Insufficient human rights awareness

According to the Federal Foreign Office, EUTM Mali training measures also include training on the subjects of international humanitarian law, protection of the civilian population and human rights.

Hama Assah, a member of the Defense and Security Committee of the National Assembly in Niger, confirmed that the soldiers are being made aware of human rights. "They know about human rights and to protect them," Assah tells DW. "We have a lot of prisoners right now. If we didn't respect human rights, we wouldn't take prisoners because it's a burden on us."

Burkina Faso | Übung Truppen aus Afrika
Soldiers from the Sahel during a joint training exercise in Burkina Faso in 2019 Image: picture-alliance/Zuma/Planet Pix/D. White

The deficit in training is obvious, says Lukas Granrath, an expert on Niger and Burkina Faso at Amnesty International Germany. "The EU says it puts a lot of work into human rights education. We don't know how this is done or whether it is taken seriously. A condition for working with the Nigerien military should be that they accept and protect human rights."

Between power and excessive demands

The researcher Abdoulaye Sounaye, says the army in Niger has "great power and influence" and, despite critical voices, is very popular with civil society. Niger was a military regime for 21 years until 1999. "The constitution says that whenever a state of emergency occurs, the security forces take power. All kinds of crimes can be committed in such situations," says Sounaye.

Mass killings "create a climate of distrust in the army," according to Moussa Tchangari, general secretary of the Nigerien rights organization Alternative Espace Citoyen. Civilians now feel they could be killed by both jihadists and regular soldiers. "That scares people, and in the end they won't know who to turn to," he says.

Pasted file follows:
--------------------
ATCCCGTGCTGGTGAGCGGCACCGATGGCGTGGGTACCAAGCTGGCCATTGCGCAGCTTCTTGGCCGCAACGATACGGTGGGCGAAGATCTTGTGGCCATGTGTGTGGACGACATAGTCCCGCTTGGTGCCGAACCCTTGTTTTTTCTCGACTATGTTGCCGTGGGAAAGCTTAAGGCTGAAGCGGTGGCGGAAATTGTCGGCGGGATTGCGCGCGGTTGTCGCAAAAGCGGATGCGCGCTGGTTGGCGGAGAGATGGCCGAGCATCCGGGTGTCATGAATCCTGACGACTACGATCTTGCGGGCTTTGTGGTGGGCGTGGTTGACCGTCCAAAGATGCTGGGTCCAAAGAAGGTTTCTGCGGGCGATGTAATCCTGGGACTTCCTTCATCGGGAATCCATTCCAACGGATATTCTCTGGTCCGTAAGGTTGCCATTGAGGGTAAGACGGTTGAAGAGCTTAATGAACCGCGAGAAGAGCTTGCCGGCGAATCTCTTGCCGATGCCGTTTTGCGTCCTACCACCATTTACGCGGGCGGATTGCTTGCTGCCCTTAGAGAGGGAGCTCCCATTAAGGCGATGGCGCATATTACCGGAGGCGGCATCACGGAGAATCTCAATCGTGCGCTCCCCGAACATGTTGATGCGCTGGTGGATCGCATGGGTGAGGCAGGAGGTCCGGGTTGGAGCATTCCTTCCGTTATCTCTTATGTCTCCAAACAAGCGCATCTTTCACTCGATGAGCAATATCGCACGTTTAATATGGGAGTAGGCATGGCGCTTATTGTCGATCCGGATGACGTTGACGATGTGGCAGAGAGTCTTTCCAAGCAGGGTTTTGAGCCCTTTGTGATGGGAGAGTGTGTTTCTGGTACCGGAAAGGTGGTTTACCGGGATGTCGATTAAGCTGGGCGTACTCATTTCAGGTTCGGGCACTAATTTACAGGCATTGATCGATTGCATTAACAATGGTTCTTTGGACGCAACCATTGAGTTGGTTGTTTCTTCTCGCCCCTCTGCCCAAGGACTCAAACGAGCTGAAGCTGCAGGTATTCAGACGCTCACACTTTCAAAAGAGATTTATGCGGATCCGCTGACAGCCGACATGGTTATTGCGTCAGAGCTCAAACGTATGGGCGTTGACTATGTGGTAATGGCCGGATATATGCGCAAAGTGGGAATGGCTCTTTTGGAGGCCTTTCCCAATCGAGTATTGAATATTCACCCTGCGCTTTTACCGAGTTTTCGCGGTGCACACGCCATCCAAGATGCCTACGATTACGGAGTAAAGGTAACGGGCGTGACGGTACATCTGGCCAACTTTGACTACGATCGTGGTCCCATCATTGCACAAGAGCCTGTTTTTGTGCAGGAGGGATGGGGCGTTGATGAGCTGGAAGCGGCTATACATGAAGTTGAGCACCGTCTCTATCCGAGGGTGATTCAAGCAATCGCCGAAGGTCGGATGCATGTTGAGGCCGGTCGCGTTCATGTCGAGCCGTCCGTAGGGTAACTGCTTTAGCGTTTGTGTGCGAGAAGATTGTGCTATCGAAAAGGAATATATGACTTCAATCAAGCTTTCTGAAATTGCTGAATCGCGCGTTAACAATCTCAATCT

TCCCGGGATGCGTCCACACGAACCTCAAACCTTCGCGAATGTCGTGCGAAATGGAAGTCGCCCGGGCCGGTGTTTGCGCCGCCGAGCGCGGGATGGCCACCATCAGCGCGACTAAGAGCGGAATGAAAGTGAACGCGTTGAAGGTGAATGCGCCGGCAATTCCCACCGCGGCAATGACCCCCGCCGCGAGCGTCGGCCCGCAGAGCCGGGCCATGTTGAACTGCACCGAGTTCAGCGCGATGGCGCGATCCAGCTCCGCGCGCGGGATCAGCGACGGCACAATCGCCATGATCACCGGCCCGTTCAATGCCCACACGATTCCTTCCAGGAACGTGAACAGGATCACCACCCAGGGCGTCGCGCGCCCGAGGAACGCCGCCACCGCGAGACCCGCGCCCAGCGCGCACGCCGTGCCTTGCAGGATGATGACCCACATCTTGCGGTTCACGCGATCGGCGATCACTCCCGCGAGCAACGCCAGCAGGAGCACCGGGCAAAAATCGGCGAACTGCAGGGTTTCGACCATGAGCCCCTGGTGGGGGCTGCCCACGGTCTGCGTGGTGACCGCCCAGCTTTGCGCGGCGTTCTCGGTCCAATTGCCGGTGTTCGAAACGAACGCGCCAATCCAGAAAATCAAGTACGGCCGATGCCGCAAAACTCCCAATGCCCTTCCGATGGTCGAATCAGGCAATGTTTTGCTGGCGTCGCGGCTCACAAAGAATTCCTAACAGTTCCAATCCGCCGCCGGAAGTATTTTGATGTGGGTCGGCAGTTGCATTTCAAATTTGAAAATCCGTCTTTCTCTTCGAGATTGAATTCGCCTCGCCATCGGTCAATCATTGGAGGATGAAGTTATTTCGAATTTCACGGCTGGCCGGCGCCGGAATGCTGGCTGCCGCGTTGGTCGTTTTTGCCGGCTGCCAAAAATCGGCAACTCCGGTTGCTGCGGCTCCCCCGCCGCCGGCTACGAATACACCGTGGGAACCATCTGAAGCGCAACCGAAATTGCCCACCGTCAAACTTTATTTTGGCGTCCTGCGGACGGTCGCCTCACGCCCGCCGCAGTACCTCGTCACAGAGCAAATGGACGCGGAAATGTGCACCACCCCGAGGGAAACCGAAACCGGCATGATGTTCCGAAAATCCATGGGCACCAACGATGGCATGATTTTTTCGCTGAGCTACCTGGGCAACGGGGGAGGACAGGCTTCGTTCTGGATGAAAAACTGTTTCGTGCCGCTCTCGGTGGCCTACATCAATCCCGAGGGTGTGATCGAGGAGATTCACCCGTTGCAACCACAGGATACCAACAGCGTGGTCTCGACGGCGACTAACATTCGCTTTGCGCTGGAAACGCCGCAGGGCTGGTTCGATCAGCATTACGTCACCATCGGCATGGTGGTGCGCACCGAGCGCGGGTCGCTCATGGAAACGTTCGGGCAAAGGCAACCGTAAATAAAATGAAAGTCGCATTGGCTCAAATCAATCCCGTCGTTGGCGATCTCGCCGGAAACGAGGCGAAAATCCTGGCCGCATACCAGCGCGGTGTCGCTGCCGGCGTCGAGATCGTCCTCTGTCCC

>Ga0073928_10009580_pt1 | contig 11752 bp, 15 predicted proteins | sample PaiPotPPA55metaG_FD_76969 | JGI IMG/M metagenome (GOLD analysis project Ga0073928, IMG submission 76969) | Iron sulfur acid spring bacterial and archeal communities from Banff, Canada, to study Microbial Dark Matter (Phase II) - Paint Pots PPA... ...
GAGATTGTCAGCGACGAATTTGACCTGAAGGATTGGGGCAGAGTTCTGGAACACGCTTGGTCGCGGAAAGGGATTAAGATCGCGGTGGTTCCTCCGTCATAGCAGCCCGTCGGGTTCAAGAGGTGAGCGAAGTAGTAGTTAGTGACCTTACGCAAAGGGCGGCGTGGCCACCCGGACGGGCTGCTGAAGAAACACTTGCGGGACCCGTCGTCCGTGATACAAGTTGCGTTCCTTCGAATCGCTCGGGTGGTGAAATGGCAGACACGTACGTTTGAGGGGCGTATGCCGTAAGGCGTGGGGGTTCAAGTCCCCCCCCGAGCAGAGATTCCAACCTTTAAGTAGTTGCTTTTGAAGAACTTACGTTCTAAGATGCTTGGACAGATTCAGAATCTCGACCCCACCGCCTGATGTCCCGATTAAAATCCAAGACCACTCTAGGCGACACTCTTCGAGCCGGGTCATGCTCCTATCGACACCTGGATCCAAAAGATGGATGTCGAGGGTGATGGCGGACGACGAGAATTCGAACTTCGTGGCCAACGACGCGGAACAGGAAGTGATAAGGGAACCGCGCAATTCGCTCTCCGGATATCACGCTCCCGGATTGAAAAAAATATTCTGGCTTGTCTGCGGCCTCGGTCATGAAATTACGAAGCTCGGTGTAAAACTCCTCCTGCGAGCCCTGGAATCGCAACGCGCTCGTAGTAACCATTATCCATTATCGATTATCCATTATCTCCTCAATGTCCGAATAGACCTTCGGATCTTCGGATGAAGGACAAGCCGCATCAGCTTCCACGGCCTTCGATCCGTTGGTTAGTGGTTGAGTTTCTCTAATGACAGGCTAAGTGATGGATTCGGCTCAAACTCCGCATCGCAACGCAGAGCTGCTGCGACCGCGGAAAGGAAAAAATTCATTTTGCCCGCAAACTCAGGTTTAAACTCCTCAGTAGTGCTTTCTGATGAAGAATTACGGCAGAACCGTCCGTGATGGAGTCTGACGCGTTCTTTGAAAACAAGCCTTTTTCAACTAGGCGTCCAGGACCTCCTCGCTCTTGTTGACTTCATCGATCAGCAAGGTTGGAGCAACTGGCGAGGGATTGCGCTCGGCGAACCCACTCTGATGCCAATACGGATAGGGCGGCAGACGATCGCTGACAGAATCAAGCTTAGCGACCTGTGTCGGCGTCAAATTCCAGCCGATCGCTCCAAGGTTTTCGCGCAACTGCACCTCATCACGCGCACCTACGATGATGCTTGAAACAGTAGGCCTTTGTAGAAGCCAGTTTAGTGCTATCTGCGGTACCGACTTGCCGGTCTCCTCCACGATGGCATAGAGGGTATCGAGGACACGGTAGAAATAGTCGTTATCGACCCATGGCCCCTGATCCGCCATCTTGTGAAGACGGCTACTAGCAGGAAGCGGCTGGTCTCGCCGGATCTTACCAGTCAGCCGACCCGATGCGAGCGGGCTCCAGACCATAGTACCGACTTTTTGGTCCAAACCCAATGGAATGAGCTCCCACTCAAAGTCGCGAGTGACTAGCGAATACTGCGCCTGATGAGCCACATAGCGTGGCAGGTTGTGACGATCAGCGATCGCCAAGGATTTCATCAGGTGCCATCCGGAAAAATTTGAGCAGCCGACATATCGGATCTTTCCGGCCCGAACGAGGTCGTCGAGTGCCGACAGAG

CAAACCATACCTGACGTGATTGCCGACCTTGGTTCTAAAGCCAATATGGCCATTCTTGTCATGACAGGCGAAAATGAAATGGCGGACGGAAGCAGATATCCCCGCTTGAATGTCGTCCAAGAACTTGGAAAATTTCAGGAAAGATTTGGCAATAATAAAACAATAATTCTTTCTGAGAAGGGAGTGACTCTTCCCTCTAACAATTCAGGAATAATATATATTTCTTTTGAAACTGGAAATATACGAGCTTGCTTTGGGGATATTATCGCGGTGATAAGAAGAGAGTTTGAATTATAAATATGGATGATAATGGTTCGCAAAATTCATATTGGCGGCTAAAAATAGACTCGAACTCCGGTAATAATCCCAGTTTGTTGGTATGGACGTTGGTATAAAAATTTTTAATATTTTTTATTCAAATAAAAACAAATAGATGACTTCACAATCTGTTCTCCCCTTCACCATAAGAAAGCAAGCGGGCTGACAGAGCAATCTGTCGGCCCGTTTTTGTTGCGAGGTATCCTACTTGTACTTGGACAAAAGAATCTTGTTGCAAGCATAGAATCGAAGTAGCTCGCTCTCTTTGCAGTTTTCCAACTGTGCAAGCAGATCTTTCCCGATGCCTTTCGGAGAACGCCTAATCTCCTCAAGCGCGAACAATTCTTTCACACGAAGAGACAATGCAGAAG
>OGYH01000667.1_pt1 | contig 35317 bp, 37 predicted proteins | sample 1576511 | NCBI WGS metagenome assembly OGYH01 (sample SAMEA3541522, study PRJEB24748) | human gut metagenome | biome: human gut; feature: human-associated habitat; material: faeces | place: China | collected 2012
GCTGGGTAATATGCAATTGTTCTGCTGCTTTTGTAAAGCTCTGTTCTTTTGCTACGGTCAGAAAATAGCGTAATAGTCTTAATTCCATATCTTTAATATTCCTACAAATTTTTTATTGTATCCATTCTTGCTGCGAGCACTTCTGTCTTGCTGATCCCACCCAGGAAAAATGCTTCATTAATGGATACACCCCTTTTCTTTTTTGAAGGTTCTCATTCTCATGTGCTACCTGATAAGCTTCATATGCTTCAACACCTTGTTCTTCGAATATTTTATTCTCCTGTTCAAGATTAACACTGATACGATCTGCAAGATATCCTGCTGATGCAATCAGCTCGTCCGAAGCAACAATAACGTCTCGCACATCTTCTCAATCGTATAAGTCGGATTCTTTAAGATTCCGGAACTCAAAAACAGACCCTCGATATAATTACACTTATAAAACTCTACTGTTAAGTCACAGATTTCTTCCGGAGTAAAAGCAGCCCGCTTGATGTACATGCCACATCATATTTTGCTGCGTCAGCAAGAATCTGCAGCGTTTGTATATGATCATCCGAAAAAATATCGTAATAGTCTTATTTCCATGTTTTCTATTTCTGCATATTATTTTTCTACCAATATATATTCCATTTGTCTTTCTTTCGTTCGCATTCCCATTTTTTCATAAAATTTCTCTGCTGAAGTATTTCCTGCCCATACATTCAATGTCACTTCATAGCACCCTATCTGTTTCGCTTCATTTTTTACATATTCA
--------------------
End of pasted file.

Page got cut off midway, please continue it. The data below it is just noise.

Soldiers next to a burned-out car | Attentat auf ACTED Hilfsorganisation
Nigerien soldiers inspecting a burned-out car belonging to an aid organization that come under attack Image: AFP/B. Hama

The Nigerien military is under immense pressure to succeed, according to Granrath. So far, the army has always denied involvement in executions. "The current investigations are a new step for Niger and it remains to be seen how the government will act on the results," Granrath adds.

Despite the approval for the investigation, Sounaye fears the Nigerien army's reputation among the population would decline if the final report finds proof of the heinous crimes committed by the troops.

However, transparency helps against this: "It is to be hoped that this will have a positive impact on how soldiers will behave in the future," Sounaye says.

of the 102 civilians

Correction: An earlier version of this article mistranslated that the Nigerien government ordered an investigation into the deaths in March. This has been removed. 

DW - Silja Fröhlich
Silja Fröhlich is a German journalist and radio host.